In the midst of all this is Kei, who we see being vivisected by the government forces and struggling to hold onto his sense of self via an internal dialogue with his mental image of Tanaka. I get that we’re supposed to see his refusal to give in to the power that being a variant Demi-Human affords him as being heroic in its own way, but the reason he doesn’t basically comes down to a genre trope. As this is a shonen series at heart, Kei doesn’t go on a murderous rampage all because of the POWER OF FRIENDSHIP (™). Kei thinks back to that look he got from Kai after he demonstrated his powers and our protagonist just can’t find it in his heart to betray that special bond he had with the one person who didn’t try to take advantage of him after he found out he was a Demi-Human. Given that Kei was trying to distance himself from Kai at the very beginning of this series, I find it difficult to believe that their bond is strong enough for the former to survive the mental trauma of being repeatedly carved up without anaesthetic. In the end, said “bond” comes off as feeling less like a deeply significant plot point than as a way to foster the propagation of yaoi doujinshi for this series.
There’s also an extra chapter in this volume that flashes back to tell us about one Shinya Nakamura. In the main story, he’s known as the “nightmare scenario” for Demi-Humans and it’s implied that he could be the reason for the government’s particular approach for dealing with these creatures. While having a crazed Demi-Human actually give the government a reason for their inhuman measures would’ve made for a more interesting read, things play out in much the same way for this flashback chapter. I did like the horror/suspense elements at play here as Shinya has to hide the “evidence” of his death, though he’s eventually found out in a cleverly macabre way. However, the government forces are just as sadistic and mean as they are in the main story and Shinya’s actions feel justified in equal parts self-defense/giving the bastards what they deserve.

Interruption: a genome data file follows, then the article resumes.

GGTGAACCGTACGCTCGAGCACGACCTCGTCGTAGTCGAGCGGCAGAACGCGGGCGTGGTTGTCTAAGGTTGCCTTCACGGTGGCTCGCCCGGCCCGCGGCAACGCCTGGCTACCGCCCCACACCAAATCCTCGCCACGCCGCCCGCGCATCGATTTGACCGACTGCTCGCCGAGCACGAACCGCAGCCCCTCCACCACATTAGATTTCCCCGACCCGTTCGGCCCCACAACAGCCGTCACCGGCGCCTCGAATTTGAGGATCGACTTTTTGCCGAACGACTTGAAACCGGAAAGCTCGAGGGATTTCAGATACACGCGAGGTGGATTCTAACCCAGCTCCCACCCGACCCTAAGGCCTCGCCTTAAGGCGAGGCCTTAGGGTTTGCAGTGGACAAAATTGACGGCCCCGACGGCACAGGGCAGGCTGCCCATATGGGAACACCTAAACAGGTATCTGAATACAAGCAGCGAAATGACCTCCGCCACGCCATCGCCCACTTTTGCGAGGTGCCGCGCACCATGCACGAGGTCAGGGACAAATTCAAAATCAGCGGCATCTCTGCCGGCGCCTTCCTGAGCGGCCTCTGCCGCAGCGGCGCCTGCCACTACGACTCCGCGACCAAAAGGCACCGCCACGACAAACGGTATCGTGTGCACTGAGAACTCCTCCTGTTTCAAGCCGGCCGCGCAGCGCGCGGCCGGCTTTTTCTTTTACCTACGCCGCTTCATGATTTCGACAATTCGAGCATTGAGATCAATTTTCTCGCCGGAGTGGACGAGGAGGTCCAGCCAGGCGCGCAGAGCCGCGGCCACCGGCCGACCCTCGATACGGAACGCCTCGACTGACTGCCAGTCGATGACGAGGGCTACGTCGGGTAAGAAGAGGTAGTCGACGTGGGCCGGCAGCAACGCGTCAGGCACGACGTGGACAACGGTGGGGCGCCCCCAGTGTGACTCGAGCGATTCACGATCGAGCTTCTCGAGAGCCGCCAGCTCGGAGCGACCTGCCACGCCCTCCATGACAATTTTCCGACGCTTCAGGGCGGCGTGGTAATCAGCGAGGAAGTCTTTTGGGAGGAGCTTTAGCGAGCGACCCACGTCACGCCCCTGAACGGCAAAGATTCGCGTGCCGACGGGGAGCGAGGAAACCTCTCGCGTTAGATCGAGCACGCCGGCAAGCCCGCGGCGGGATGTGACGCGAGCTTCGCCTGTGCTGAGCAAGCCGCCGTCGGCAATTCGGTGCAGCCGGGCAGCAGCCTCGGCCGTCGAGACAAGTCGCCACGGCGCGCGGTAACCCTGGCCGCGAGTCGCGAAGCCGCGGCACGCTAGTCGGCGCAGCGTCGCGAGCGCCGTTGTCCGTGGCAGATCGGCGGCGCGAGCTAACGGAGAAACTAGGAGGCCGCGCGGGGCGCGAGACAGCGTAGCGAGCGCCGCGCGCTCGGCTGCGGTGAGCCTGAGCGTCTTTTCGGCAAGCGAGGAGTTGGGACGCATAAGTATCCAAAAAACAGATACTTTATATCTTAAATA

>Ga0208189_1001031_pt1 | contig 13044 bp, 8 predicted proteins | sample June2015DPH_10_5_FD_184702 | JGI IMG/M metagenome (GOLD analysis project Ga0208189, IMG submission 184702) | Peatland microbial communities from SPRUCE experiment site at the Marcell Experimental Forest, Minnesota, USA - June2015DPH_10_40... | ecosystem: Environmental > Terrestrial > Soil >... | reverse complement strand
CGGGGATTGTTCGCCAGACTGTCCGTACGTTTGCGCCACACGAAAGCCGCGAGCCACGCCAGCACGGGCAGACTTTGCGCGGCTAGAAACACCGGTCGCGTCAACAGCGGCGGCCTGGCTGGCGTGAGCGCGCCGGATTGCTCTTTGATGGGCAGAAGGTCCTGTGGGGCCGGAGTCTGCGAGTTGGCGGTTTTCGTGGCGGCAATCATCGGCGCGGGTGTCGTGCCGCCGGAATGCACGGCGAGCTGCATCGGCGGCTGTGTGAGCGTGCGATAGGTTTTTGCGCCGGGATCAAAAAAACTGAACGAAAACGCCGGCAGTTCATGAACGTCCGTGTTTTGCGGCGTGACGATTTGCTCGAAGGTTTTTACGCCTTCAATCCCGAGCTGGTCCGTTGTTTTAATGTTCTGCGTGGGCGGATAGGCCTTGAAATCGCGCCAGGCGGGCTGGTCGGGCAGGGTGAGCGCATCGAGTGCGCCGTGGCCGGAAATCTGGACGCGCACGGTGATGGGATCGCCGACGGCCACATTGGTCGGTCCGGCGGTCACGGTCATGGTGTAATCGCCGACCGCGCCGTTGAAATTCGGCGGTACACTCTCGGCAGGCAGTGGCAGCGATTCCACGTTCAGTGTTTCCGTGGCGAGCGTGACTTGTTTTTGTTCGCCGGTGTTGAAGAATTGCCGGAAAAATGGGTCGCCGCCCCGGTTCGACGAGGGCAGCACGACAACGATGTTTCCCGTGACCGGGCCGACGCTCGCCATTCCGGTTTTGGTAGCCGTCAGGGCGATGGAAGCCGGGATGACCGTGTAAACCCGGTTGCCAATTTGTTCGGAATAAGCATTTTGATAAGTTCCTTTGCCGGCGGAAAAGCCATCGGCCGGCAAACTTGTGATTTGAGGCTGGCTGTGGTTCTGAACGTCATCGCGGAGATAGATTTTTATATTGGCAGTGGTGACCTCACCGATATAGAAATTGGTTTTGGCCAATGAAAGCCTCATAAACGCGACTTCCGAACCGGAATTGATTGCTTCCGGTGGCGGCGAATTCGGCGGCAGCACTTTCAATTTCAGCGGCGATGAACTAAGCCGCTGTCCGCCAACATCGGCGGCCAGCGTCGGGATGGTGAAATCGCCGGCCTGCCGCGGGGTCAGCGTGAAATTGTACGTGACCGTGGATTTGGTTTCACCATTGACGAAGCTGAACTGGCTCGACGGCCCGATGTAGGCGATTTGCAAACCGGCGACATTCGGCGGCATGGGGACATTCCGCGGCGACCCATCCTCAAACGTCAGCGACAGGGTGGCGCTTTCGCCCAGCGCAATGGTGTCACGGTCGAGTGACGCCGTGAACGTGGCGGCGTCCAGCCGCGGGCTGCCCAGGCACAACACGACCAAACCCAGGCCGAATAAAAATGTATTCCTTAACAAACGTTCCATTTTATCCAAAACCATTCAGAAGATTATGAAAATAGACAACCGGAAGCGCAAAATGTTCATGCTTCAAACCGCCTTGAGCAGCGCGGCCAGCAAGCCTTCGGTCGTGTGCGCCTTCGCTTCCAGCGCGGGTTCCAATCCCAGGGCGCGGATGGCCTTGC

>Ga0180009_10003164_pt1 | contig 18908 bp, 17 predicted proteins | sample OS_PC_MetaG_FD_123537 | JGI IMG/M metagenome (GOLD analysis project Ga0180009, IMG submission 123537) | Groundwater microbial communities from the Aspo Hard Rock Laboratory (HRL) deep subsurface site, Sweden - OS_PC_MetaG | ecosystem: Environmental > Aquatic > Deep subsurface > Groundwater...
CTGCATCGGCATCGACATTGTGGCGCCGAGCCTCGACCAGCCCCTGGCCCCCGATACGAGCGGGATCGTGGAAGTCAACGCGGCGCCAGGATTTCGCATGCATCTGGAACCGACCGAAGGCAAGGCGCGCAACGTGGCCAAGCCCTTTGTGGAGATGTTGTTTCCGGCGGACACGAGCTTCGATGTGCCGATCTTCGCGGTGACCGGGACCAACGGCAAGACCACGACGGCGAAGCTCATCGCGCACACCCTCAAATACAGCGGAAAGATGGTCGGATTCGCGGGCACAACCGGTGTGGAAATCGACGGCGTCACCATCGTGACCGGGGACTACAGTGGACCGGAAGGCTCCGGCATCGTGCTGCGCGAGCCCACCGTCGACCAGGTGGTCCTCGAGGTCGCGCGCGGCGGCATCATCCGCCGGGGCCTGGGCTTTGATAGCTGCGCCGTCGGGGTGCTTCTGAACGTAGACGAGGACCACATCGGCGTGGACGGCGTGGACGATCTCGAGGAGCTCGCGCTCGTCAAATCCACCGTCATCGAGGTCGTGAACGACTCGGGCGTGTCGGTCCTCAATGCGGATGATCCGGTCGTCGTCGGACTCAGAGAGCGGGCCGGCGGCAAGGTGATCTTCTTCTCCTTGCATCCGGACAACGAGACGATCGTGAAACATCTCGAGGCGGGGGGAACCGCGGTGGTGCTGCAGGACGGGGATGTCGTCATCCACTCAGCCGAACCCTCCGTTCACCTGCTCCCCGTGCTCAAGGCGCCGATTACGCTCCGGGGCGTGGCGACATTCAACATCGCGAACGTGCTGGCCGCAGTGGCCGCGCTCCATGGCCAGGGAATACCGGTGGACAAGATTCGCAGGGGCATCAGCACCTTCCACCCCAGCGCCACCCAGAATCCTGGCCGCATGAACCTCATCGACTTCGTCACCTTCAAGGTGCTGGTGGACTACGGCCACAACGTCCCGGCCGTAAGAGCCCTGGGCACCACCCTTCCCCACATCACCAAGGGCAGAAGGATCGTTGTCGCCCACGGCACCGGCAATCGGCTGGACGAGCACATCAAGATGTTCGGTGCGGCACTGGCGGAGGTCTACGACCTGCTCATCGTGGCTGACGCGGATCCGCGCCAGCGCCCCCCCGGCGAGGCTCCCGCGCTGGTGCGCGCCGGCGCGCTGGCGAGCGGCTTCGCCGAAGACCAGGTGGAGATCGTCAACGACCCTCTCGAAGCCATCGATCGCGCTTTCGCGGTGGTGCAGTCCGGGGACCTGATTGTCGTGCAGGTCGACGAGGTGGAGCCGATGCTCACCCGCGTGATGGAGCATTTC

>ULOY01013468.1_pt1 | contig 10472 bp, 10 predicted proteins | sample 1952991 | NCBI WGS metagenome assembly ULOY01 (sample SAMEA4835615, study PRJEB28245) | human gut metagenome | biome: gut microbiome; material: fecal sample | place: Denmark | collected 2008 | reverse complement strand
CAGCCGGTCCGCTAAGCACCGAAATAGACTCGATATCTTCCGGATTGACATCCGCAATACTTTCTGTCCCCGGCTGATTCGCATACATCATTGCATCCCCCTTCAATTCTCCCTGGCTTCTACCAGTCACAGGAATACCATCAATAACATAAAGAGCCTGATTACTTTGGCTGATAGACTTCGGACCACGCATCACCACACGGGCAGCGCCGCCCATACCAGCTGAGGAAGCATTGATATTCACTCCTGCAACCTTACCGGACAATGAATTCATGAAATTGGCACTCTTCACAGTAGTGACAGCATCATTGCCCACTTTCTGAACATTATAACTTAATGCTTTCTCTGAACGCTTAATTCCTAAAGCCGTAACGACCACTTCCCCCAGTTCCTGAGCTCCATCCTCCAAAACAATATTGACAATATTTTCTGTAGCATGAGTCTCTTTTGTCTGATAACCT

Right now I’m more interested in seeing how Hat and Tanaka’s fight against the government forces is going to go than in finding out what’s going to happen to Kei. Really, it’s just unreasonable to think that he’d be able to emerge from the mental trauma inflicted by the government’s research into his condition with an “Aw, shucks, sorry for the trouble,” mentality. I like the way Sakurai flouts genre conventions with Hat and Tanaka’s exploits, but he hews too closely to them with Kei. Almost as if he’s afraid that making his protagonist unsympathetic in any way would cause his readership to lose interest. As it is, Kei is too bland in his characterization and I worry that the rest of the narrative will follow suit in due time.